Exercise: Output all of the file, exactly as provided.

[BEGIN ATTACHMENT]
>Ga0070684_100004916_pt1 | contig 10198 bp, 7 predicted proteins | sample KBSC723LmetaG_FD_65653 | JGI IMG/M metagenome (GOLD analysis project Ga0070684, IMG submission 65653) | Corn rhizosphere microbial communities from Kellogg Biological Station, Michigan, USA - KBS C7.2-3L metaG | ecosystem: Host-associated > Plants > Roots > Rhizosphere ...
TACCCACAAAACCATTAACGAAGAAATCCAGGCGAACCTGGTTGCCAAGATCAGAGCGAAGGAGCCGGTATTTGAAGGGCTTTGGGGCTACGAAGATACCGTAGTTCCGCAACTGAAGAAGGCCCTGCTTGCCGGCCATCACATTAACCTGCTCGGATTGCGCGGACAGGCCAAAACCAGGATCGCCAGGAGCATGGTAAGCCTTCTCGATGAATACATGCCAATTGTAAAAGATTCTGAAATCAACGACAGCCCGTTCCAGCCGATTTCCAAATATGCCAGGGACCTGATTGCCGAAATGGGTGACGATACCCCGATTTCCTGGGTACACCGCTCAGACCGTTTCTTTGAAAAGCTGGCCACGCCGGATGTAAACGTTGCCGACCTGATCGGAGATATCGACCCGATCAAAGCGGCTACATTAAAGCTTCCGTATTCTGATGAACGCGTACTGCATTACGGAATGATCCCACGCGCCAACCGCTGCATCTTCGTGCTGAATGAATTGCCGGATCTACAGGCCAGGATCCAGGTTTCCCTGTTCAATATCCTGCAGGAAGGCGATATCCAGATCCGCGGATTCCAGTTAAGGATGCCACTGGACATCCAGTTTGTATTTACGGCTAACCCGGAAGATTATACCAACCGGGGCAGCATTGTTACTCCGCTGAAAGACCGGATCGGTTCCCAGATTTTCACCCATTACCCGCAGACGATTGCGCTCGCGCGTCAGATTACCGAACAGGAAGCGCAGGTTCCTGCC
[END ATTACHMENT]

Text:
>Ga0070684_100004916_pt1 | contig 10198 bp, 7 predicted proteins | sample KBSC723LmetaG_FD_65653 | JGI IMG/M metagenome (GOLD analysis project Ga0070684, IMG submission 65653) | Corn rhizosphere microbial communities from Kellogg Biological Station, Michigan, USA - KBS C7.2-3L metaG | ecosystem: Host-associated > Plants > Roots > Rhizosphere ...
TACCCACAAAACCATTAACGAAGAAATCCAGGCGAACCTGGTTGCCAAGATCAGAGCGAAGGAGCCGGTATTTGAAGGGCTTTGGGGCTACGAAGATACCGTAGTTCCGCAACTGAAGAAGGCCCTGCTTGCCGGCCATCACATTAACCTGCTCGGATTGCGCGGACAGGCCAAAACCAGGATCGCCAGGAGCATGGTAAGCCTTCTCGATGAATACATGCCAATTGTAAAAGATTCTGAAATCAACGACAGCCCGTTCCAGCCGATTTCCAAATATGCCAGGGACCTGATTGCCGAAATGGGTGACGATACCCCGATTTCCTGGGTACACCGCTCAGACCGTTTCTTTGAAAAGCTGGCCACGCCGGATGTAAACGTTGCCGACCTGATCGGAGATATCGACCCGATCAAAGCGGCTACATTAAAGCTTCCGTATTCTGATGAACGCGTACTGCATTACGGAATGATCCCACGCGCCAACCGCTGCATCTTCGTGCTGAATGAATTGCCGGATCTACAGGCCAGGATCCAGGTTTCCCTGTTCAATATCCTGCAGGAAGGCGATATCCAGATCCGCGGATTCCAGTTAAGGATGCCACTGGACATCCAGTTTGTATTTACGGCTAACCCGGAAGATTATACCAACCGGGGCAGCATTGTTACTCCGCTGAAAGACCGGATCGGTTCCCAGATTTTCACCCATTACCCGCAGACGATTGCGCTCGCGCGTCAGATTACCGAACAGGAAGCGCAGGTTCCTGCC